chapter  4
17 Pages

Heat, steam and thermal efficiency

The foundation for the development of steam as an energy source was established in the seventeenth century. Otto von Guericke, the mayor of Magdeburg, Germany, created an apparatus consisting of two hemispheres that were very carefully fitted together. Using an air pump, von Guericke could create a vacuum inside the hemispheres. In a public exhibition, he showed that teams of eight horses hitched to each hemisphere could not pull the hemispheres apart. This demonstration showed that the air itself can exert a tremendous amount of force. Another of his experiments involved using an air pump to remove as much of the air as possible from a spherical copper container. The sphere suddenly crumpled, in what was the world’s first recorded ‘implosion.’ Reports of these experiments inspired other scientists to recognize that air pressure, pushing against a vacuum, had considerable force and could be harnessed somehow to do useful work, if only there were some convenient way to create a vacuum, as von Guericke had done inside the hemispheres. In Paris, Denis Papin had the idea that a possibly very useful way

of making use of steam would be with a piston and cylinder. Papin reasoned that water could be boiled inside the cylinder. The piston would be pushed upward, rising on the column of steam made from the boiling water. If the fire were removed, the steam would

condense, creating a partial vacuum inside the cylinder. The pressure of the atmosphere would force the piston down, just as it can crumple an evacuated copper sphere or prevent hemispheres from being pulled apart. If the piston is connected to something, then work can be done, e.g., raising a heavy load. The English inventor Thomas Savery then introduced the idea of

using a separate boiler to create steam, rather than boiling water in the cylinder itself. He recommended condensing the steam more thoroughly and more quickly by pouring cold water onto the cylinder. Steam forced into the cylinder pushes the piston up, against the weight of the atmosphere. When the steam condenses back to liquid water, the volume of the liquid will be about onethousandth the volume of the steam. Condensing the steam creates a near-vacuum in the cylinder. The weight of the atmosphere on the piston then pushes it down. By connecting this device to a water pump, energy in the steam could be used to do work, i.e., to operate the pump, and thereby pump water out of the mines. Because one of the serious industrial problems of Savery’s time was how to remove water from underground coal mines, Savery advertised his machine as the ‘Miner’s Friend.’ Thomas Newcomen, an English hardware dealer with little

formal education, and his friend John Calley, a plumber, tinkered for years with Savery’s Miner’s Friend. They developed an engine that involves using a heavy counterweight to raise the piston, and a better way of condensing the steam-a spray of cold water into the cylinder. Newcomen also realized that it is better to condense only part of the steam, keeping the cylinder fairly warm, and letting the engine work more quickly. Since power is determined by work done per unit time, decreasing the amount of time required to do a given amount of work makes the engine more powerful. Newcomen’s engine was the first new way of doing work since

the extensive adoption of waterwheels some seven hundred years earlier. Over the next half-century, Newcomen’s engine became widespread throughout Europe, for operating pumps and other kinds of machinery. Nevertheless, the engine had a number of flaws. It was cumbersome and very slow, sometimes taking several minutes for the piston to go up and down. Because of the crude manufacturing methods of the time, the engine leaked badly. The ability to do work was limited by the fact that the real effort was supplied by the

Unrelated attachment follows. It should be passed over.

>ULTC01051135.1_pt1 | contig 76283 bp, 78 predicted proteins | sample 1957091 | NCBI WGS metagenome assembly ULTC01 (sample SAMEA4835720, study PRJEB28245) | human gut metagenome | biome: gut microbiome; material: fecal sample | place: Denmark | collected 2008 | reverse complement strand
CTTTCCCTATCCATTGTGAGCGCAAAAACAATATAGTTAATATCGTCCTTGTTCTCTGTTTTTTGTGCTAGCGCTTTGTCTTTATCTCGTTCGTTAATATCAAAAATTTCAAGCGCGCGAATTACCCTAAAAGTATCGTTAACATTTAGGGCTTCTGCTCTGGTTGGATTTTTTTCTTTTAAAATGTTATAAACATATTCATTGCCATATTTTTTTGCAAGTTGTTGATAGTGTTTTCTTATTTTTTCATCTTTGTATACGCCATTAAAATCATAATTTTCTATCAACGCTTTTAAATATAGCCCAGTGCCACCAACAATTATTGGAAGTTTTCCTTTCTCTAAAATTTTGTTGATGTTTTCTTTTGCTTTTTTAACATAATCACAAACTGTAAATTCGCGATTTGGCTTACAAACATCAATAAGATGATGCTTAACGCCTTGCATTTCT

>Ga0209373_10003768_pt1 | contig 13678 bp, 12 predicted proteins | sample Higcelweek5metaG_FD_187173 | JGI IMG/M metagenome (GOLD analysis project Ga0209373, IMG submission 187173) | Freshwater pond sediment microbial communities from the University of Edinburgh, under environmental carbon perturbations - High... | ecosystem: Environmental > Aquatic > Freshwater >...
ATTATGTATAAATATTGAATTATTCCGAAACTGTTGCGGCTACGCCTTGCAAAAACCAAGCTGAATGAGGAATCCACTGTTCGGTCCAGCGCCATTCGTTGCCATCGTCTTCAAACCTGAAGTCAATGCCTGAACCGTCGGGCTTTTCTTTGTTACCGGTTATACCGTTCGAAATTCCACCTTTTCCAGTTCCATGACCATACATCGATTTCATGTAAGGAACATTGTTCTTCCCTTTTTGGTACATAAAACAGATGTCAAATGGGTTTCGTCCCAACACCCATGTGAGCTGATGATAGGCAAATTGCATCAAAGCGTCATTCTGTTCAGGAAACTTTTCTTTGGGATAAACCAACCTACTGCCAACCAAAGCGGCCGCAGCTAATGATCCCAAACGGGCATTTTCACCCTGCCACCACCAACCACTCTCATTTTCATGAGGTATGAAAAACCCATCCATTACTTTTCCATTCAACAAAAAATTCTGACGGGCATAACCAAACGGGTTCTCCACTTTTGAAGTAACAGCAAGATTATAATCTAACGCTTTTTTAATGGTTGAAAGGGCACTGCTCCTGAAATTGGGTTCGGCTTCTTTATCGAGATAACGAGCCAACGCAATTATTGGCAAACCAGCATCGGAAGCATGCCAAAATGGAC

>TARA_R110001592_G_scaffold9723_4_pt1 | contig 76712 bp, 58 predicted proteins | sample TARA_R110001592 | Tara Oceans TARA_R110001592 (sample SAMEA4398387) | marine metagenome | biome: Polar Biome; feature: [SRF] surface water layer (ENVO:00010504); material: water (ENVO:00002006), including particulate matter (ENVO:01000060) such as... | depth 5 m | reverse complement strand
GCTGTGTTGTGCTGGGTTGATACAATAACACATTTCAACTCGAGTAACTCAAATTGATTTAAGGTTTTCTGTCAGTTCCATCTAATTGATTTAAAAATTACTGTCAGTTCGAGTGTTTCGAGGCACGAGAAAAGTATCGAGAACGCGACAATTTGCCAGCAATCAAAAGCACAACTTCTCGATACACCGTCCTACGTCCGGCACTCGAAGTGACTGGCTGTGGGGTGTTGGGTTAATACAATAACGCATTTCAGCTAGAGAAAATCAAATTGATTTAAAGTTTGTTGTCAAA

pressure of the atmosphere. The engine was extremely wasteful of energy because, at one point in its operating cycle, the cylinder has to be hot (full of steam) but at another point in the cycle the cylinder has to be cold (to condense the steam). The Newcomen engine was notorious for its high fuel consumption; no more than 1-2% of the chemical potential energy in the coal (used as fuel to make the steam) was transformed into useful work. A contemporary criticism was that it took an iron mine to build a Newcomen engine, and a coal mine to keep it going. Despite these flaws, Newcomen’s engine was an immediate commercial success. Forty years later more than a hundred were in use, mostly in pumping water from mines. A Newcomen engine used at a coal mine in Derbyshire (England) was in operation from 1791 to 1918. The last surviving Newcomen engine (in Yorkshire, England) was not scrapped until 1934, after operating for more than a century without needing extensive maintenance.It’s important to recognize that in the Newcomen engine the steam actually only functions as an intermediary agent. Steam is used to create the necessary vacuum. The pressure of the atmosphere pushing against the vacuum is the actual source of work. For that reason, the Newcomen engine is called an atmospheric steam engine, or an atmospheric engine. Despite its inefficiencies, Newcomen’s engine steadily gained

applications throughout Britain and Europe to such an extent that even universities began to acquire models of the engine to study. The model engine at the University of Glasgow had been broken, and was taken to the university’s scientific instrument maker, James Watt, for repair. He recognized the major problem of the Newcomen engine-that a single cylinder must alternate between being hot and being cold. This very inefficient operation wastes considerable amounts of fuel. He recognized that it would be much better to have two chambers-one, the cylinder with piston, that is always hot, and one that is always cold. This modification incorporated two major advances: By elim-

inating the temperature cycling (hot-cold-hot-cold, etc.) in the single cylinder, the efficiency of operation is greatly increased. In earlier designs pressure of the atmosphere moved the piston; the steam simply provided a convenient way of making a vacuum. The new device used the expansion of the steam to do the work of the engine so, strictly speaking, represents the first true steam

engine. A steam engine is an apparatus or device for converting heat (in steam) into kinetic energy. It is one representative of a more general class of devices called heat engines. Watt made a series of improvements, both to the earlier engine of